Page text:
Diabetic retinopathy is damage that can occur at the back of the eye from diabetes. Diabetic retinopathy can include bleeding, leaking, formation of new blood vessels, or retinal detachment. Regular examinations and treatment when necessary can reduce the risk of vision loss dramatically. Good blood sugars and good blood pressures also reduce the risk of developing diabetic retinopathy by greater than 50%.
A more in-depth explanation of Diabetic Retinopathy
What is diabetic retinopathy?
Diabetic retinopathy is a complication of diabetes and a leading cause of blindness. It occurs when diabetes damages the tiny blood vessels inside the retina, the light-sensitive tissue at the back of the eye. A healthy retina is necessary for good vision. If you have diabetic retinopathy, at first you may notice no changes to your vision. But over time, diabetic retinopathy can get worse and cause vision loss. Diabetic retinopathy usually affects both eyes.
What are the stages of diabetic retinopathy?
Mild Nonproliferative Retinopathy
At this earliest stage, microaneurysms occur. They are small areas of balloon-like swelling in the retina’s tiny blood vessels. Moderate
As the disease progresses, some blood vessels that nourish the retina are blocked.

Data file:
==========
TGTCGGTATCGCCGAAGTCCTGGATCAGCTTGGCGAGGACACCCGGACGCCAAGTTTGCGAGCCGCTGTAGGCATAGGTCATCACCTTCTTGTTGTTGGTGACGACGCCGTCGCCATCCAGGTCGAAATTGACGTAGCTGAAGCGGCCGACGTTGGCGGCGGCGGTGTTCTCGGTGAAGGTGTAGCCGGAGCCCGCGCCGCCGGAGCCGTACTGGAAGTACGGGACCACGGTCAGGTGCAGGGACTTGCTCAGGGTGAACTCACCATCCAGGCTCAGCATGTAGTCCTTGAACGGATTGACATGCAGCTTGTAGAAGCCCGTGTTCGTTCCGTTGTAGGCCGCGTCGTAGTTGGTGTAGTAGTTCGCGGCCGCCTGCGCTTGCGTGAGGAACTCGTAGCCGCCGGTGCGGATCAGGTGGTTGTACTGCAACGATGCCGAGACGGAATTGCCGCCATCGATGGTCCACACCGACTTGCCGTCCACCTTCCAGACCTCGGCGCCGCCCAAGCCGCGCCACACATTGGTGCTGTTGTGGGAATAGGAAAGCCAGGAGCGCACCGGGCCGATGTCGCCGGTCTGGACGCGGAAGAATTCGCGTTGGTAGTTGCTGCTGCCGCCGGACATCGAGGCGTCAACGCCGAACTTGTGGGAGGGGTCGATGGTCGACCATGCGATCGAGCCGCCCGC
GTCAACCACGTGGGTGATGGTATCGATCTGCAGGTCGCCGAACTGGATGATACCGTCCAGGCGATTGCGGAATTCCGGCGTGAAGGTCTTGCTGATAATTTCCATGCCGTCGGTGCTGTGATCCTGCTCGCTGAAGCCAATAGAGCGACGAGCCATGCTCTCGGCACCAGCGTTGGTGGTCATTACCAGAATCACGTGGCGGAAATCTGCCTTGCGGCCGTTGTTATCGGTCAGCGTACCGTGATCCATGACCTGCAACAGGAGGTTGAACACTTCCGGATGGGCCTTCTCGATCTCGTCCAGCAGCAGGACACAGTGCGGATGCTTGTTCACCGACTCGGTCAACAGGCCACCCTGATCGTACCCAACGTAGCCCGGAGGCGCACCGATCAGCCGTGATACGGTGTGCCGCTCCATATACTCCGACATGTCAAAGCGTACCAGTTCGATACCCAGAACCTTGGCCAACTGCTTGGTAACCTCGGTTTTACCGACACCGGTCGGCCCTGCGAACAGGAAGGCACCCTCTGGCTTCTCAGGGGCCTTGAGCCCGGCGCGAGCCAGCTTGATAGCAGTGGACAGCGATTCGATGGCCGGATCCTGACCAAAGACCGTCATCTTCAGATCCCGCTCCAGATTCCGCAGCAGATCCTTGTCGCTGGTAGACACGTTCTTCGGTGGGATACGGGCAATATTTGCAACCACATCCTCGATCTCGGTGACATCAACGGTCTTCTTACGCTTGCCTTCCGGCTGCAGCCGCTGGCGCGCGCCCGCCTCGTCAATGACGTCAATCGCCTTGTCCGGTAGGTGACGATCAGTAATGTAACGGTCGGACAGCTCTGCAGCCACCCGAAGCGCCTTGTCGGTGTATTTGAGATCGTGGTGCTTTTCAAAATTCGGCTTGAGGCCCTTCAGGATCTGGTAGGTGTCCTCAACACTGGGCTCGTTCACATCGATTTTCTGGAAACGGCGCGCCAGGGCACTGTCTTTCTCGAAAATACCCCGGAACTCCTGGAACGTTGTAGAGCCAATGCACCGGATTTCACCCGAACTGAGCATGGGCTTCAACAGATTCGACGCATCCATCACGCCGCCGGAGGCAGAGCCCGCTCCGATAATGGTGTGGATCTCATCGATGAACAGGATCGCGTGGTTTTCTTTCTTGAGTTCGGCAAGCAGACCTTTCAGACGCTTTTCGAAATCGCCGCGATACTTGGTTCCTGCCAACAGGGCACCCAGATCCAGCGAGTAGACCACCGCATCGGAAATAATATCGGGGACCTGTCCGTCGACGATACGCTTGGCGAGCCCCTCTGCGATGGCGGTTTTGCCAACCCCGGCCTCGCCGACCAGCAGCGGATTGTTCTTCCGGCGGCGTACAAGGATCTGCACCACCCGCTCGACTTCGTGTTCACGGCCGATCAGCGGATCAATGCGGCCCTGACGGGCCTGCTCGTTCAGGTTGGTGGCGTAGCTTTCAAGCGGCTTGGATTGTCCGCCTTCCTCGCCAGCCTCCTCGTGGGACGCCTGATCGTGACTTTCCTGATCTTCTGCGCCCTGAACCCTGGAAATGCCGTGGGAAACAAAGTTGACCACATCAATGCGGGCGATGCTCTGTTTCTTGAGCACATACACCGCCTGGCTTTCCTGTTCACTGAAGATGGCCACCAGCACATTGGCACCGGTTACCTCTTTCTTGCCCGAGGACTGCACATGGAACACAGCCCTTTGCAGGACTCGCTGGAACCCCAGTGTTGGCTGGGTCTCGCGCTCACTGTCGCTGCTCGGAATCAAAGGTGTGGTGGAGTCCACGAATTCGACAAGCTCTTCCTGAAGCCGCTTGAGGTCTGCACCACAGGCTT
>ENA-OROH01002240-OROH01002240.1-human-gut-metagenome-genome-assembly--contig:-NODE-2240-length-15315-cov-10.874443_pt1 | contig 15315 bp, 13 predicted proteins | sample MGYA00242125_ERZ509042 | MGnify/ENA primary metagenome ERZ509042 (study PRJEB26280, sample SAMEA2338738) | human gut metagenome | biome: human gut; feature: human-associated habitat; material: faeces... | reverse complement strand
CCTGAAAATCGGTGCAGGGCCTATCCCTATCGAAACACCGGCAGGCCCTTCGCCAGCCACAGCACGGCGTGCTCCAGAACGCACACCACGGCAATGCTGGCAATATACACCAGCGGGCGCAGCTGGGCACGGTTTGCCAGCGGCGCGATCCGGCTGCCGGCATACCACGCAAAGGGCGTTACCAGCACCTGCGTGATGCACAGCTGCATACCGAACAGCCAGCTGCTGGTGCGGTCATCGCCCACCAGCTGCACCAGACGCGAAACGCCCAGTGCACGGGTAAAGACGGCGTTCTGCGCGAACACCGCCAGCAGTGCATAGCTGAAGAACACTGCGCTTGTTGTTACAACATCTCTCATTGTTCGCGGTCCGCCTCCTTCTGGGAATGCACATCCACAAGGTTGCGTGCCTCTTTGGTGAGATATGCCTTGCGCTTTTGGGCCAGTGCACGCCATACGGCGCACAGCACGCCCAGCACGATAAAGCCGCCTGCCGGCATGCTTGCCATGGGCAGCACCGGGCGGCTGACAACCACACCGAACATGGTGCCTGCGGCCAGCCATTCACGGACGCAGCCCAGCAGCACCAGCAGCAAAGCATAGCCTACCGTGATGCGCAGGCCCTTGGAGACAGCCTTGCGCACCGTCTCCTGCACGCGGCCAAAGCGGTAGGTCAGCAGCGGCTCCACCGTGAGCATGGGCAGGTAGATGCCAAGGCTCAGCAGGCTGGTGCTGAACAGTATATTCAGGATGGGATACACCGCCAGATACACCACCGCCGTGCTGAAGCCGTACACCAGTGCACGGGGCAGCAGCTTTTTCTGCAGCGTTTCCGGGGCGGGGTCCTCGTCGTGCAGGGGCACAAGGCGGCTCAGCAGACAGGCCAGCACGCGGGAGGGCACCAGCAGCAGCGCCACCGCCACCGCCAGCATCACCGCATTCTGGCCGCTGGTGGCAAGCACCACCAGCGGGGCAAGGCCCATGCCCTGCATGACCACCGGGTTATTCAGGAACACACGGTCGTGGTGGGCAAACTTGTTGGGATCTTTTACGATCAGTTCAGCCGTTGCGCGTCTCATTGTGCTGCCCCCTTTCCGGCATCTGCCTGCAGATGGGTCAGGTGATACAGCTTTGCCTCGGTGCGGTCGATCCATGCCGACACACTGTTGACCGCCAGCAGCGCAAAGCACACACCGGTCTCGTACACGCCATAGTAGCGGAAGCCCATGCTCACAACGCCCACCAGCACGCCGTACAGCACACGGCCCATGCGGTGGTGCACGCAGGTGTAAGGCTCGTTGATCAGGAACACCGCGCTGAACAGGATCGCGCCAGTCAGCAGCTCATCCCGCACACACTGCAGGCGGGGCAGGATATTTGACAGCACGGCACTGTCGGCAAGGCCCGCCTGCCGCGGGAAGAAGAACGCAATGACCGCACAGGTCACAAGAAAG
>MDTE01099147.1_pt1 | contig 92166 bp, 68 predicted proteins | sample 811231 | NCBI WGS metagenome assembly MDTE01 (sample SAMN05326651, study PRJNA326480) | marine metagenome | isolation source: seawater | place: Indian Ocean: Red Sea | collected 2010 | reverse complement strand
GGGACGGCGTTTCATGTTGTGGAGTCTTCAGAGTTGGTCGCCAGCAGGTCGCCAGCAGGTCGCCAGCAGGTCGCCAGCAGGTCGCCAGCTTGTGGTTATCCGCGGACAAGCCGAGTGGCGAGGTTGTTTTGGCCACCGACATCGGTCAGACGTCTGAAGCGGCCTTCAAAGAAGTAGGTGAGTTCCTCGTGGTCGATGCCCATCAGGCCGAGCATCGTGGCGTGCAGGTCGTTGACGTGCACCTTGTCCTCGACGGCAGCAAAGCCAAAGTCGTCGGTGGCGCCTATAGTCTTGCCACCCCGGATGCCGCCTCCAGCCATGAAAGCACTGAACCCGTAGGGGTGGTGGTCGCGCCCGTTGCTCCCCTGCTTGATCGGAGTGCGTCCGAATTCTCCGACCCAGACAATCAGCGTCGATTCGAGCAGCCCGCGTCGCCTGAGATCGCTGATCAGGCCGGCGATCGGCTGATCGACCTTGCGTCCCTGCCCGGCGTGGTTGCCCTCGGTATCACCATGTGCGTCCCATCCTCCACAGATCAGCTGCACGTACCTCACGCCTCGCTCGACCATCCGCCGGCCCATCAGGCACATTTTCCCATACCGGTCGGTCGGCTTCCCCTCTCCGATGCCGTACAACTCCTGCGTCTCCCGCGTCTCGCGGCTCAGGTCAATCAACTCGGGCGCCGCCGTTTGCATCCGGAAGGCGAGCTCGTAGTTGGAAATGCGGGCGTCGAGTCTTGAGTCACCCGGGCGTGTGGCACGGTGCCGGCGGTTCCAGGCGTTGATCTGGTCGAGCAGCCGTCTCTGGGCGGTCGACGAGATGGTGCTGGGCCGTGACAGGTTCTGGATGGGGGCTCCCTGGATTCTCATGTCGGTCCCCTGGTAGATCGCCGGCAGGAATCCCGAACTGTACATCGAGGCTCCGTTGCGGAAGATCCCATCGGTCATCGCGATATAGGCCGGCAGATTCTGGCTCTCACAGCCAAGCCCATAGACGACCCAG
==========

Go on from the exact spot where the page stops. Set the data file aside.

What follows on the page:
Severe Nonproliferative Retinopathy
Many more blood vessels are blocked, depriving several areas of the retina with their blood supply. These areas of the retina can produce chemical signals which can stimulate the growth of new abnormal retinal blood vessels.
At this advanced stage, the growth or proliferation of new abnormal blood vessels has occurred. This condition is called proliferative retinopathy. These new blood vessels are abnormal and fragile. They grow along the retina and along the surface of the clear, vitreous gel that fills the inside of the eye. By themselves, these blood vessels do not cause symptoms or vision loss. However, they have thin, fragile walls. If they leak blood, severe vision loss and even blindness can result.